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Submitted on https://feedback.azure.com/forums/34192–general-feedback/suggestions/40962238-global-router-solution-for-billing-sensitive-api-u on 7/21/2020 We are looking for a Global Router Solution for Billing-Sensitive API Use Cases and we worked with multiple parts of Azure support (namely Front Door, Azure API Management or APIM, as well as Networking) to check whether our use case is supported.

We found out, working with multiple support teams that such use case is not really supported right now and we were strongly encouraged to submit this idea as soon as possible on this feedback forum for potential review by the global community and the respective Microsoft teams. (Initially submitted on this forum, as of 7/21/2020)

In current model as of July 21, 2020. rules blocked by WAF in Azure Front Door charge the inbound rate even if the WAF rule blocked it. This is because the request is passing through Azure Front Door + WAF as one single unit for the purposes of billing. This is similar to how Azure CDN and all other global Layer 7 routing solutions Azure has currently works and bills when they are at the global level. This is confirmed by Azure Support as of 7/21/2020.

Either by changes or features in Azure Front Door, or via another way, this idea submission requests the implementation of a global router functionality that does not charge for inbound traffic that is blocked at the "edge" or perhaps a better term with be the "rules" level. In other words, functionality to support rules that if/when they define a block or deny state, that inbound ingress (especially) is not charged, and preferably not the egress either if possible for the blocked traffic triggered in this way (perhaps with option of a mode whether to respond to the connection, which would incur a small charge, or not respond at all, which would incur no charge. This idea submission is focused more on just the version that would not respond to the connection at all, as existing functionality in current products already processes and bills all requests and returns responses already all the time as-is – however, this nuance is mentioned in case it could still be relevant for this kind of functionality to offer the option of the two at that level of the rule ).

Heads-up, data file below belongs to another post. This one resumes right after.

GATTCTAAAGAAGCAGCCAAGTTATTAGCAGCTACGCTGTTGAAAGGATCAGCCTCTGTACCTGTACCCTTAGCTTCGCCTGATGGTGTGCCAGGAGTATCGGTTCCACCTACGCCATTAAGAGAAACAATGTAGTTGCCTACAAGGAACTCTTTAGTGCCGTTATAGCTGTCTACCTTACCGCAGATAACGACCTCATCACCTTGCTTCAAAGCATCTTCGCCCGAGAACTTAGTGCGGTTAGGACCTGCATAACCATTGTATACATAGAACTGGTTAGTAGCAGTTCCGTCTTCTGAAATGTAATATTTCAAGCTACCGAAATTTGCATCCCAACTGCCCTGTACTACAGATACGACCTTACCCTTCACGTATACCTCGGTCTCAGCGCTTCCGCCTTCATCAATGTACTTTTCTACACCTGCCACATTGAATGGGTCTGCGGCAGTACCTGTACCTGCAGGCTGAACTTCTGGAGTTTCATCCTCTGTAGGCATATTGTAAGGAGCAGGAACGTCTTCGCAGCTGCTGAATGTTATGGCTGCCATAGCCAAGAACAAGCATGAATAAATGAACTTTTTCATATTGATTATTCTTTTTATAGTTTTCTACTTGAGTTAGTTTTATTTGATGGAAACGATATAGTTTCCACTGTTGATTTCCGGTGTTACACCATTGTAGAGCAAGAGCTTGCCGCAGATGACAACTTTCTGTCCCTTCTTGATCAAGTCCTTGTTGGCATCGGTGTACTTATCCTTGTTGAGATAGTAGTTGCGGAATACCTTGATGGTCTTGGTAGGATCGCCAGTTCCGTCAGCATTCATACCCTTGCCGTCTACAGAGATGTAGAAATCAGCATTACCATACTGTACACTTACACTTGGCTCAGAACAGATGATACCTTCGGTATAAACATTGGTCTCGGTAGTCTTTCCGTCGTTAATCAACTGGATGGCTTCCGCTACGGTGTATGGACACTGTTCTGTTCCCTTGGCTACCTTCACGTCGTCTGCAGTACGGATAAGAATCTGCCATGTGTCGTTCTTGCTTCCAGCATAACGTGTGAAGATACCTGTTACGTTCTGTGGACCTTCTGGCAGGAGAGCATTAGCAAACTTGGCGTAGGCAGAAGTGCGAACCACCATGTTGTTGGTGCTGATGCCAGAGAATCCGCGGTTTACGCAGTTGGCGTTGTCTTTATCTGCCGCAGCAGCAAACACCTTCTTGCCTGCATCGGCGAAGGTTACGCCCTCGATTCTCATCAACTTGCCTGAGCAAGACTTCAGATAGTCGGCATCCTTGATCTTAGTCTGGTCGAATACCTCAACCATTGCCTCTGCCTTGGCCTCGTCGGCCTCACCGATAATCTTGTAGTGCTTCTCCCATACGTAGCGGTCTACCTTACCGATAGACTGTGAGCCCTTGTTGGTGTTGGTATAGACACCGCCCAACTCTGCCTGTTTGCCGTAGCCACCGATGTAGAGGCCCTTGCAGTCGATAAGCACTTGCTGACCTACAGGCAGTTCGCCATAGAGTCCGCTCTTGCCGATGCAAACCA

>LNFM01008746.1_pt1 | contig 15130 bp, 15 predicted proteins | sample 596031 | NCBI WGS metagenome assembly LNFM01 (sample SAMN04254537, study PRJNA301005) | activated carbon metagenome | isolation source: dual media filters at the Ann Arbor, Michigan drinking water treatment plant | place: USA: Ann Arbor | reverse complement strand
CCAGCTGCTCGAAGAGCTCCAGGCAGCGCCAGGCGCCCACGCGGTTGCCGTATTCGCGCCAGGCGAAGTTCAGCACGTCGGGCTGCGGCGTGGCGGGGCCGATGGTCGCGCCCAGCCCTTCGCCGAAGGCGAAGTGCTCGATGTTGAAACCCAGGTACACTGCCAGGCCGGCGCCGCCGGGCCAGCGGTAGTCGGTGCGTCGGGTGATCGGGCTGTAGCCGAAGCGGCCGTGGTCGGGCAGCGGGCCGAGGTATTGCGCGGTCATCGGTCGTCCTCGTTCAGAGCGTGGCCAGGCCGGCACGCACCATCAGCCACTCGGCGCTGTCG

Also, we would prefer not charge by how many times the rule was triggered per period, instead we would rather prefer to pay for each definition of these kinds of rules themselves on a per rule per hour basis or something like that (however, hopefully a reasonable pricing either way).
The preferred way of blocking this kind of traffic would be to have the option to simply hang the connection and not return a response if possible (sort of like NSG’s can do at the Virtual Network level, except to apply this at the top global level somehow), since existing functionality already can block and return a response e.g. APIM policy, even to some extent Front Door rules, etc. It is desired that this specific kind of "blocking" actually be somewhat similar to perhaps the way NSG’s block traffic on Virtual Networks (for example) that don’t match an NSG allow rule or that matched an NSG deny rule – the infrastructure just doesn’t return any response at all and there is nothing that processes the request directly when the rule doesn’t match. This is for purposes of only high level illustration and this specific example may or may not be based on exact specific working models of current Azure products, and we do not necessarily imply a specific implementation methodology in this idea submission, this specific paragraph would be intended more as a general conceptual reference and there could be likely more than one approach here.

Front Door provides rate limiting by IP, however there is only a short amount of time the IP can be throttled before it can simply send the request again. Also, what if there are some use cases where there are different users all from same IP, or even let’s suppose from another part of Azure infrastructure that has fixed IP’s? In that case throttling would not be appropriate at all. Even if everyone had different unique IP’s, the throttling is only of max limited duration, and different IP’s could continue to send very large payloads and even if blocked by WAF and throttled by Azure Front Door, even at the throttled rate if they kept sending large payloads even just from one throttled IP, it could cause the bill to skyrocket just for traffic that was simply blocked by WAF at the end.